The Arechi Castle

Salerno, Campania, Italy
Est. --- / 8 mins / Map

The Arechi Castle - Cya On The Road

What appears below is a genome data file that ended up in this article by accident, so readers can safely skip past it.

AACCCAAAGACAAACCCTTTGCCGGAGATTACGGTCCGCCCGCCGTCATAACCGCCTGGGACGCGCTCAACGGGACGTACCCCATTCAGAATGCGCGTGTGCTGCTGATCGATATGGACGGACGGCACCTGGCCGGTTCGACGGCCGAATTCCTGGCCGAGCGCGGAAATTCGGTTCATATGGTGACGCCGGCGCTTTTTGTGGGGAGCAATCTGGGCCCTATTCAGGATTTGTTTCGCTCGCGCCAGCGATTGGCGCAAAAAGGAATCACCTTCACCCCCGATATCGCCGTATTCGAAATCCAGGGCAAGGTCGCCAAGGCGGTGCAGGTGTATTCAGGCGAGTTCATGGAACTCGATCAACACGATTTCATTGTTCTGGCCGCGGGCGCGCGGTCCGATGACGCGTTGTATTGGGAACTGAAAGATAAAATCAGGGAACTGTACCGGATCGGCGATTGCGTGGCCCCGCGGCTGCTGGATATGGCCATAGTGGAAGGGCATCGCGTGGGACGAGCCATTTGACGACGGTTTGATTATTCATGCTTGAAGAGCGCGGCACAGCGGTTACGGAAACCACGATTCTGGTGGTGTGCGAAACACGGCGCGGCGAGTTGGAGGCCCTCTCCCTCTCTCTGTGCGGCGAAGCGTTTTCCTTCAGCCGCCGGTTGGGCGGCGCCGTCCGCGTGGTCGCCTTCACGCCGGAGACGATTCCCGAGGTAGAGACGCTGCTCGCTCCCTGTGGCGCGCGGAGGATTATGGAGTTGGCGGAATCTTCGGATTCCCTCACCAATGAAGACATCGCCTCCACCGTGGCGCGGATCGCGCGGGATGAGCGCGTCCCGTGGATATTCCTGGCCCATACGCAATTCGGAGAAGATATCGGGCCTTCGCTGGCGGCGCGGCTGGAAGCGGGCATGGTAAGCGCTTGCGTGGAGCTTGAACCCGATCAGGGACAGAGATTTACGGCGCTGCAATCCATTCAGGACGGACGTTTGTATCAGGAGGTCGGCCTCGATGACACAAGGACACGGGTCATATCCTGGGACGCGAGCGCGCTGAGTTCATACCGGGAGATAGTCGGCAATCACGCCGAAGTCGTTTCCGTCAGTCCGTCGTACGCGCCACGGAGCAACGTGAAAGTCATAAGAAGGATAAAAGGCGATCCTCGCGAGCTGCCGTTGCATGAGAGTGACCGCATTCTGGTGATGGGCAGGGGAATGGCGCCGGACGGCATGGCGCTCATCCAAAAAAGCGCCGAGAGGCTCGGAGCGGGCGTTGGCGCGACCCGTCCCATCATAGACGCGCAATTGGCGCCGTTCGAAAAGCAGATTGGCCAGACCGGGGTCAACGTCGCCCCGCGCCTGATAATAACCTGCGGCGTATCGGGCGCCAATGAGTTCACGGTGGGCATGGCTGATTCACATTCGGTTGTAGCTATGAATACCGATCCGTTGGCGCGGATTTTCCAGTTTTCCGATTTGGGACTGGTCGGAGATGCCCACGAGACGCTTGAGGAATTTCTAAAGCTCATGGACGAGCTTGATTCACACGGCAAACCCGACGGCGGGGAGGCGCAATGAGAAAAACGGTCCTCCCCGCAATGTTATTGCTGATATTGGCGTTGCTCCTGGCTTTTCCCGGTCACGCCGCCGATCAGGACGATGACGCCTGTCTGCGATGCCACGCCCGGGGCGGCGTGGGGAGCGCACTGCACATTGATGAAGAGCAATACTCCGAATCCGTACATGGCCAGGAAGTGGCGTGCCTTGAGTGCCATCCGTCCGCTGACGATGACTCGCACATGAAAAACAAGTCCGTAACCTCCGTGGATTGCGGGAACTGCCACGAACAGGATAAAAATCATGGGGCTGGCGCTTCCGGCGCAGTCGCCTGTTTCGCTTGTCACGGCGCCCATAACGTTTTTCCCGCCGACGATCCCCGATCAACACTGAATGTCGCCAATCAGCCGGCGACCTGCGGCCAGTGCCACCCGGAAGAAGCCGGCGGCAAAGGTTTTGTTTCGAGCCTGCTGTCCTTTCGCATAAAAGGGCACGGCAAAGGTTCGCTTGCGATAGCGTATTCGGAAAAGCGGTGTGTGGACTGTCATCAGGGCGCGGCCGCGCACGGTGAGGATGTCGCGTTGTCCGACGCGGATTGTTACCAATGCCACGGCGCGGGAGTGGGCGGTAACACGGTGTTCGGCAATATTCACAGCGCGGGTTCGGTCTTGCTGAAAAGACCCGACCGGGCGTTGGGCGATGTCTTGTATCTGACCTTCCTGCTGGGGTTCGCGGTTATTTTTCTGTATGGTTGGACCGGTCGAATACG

The castle is perched atop Monte Bonadies, dominating the city of Salerno below. Although findings of coins confirm human frequentation of the hill as early as the third to second centuries B.C., the first permanent construction dates to the sixth century A.D., during the Greek-Gothic war, when the Greek general Narsetes ordered the construciton of a castrum, or fort. Remains of the Byzantine fortification are visible in some sections of the wall in “opera quadrata,” or “squared-off work,” achieved with large blocks of tufa, and in the original layout of the turris maior, or larger tower. The Normans modified this tower, but they raised the height of the adjoining wall network, and realized an enlargement to the south with the construction of a portico, of which there remain a few pylons, embedded in the bulwarks built to hold the cannons during the sixteenth century. They were the ones responsible for the torre called “La Bastille,” built on a rocky spur to the north of the castle: its construction satisfies the necessity of surveying movements not directly visible from the castle itself. Despite the fact that Frederick the Second had included the turris maior among the fortifications in need of repairs, the Schwabian period has yielded little archeological documentation. The Angevins brought more significant modifications, adding cisterns and manufacturing zones; they built several turrets, furnished with arrow-slits (narrow vertical apertures through which defenders could shoot arrows), under which rifle-slits were later installed: these are also still visible. The Angevin rulers also built a balneum, or bathing-structure, and a thermal system which utilised numerous individual cisterns. With the Aragonese, the castle reached its point of maximum development. The still-visible large-sized manufacuring structures were built, to the east of the so-called Plaza of Arms. Neapolitan and Florentine maiolica pieces, and earthenware pottery produced in the nearby Vietri sul Mare confirm that the architectural complex was not left only to the soldiers on guard duty, but that high-ranking lords stayed here. Between 1547 and 1564 an English traveler, Thomas Hoby, was welcomed by princes who had the practice of spending their summers there. In the description of his arrival from Cava, Hoby specifies that he reached the castle only after he had climbed its imposing rocks: the road that links Vietri with Salerno was not yet built. In December of 1960, the building was acquired by teh Province of Salerno. In the castle museum are exhibited objects found during the excavations at the site: ceramics, glass, metallic objects, and coins. Autore dei testi:Matilde Romito con la collaborazione di Silvia PacificoTraduzioni e voci:Italiano – voce Matilde Romito - Editing audio Associazione Culturale PrismaInglese – traduzione e voce Erich Nicholson - Studio Pippolaticomusic di Luca BechelliImmagini:Tutte le immagini sono di proprietà della Provincia di Salerno, autore Gaetano Guida

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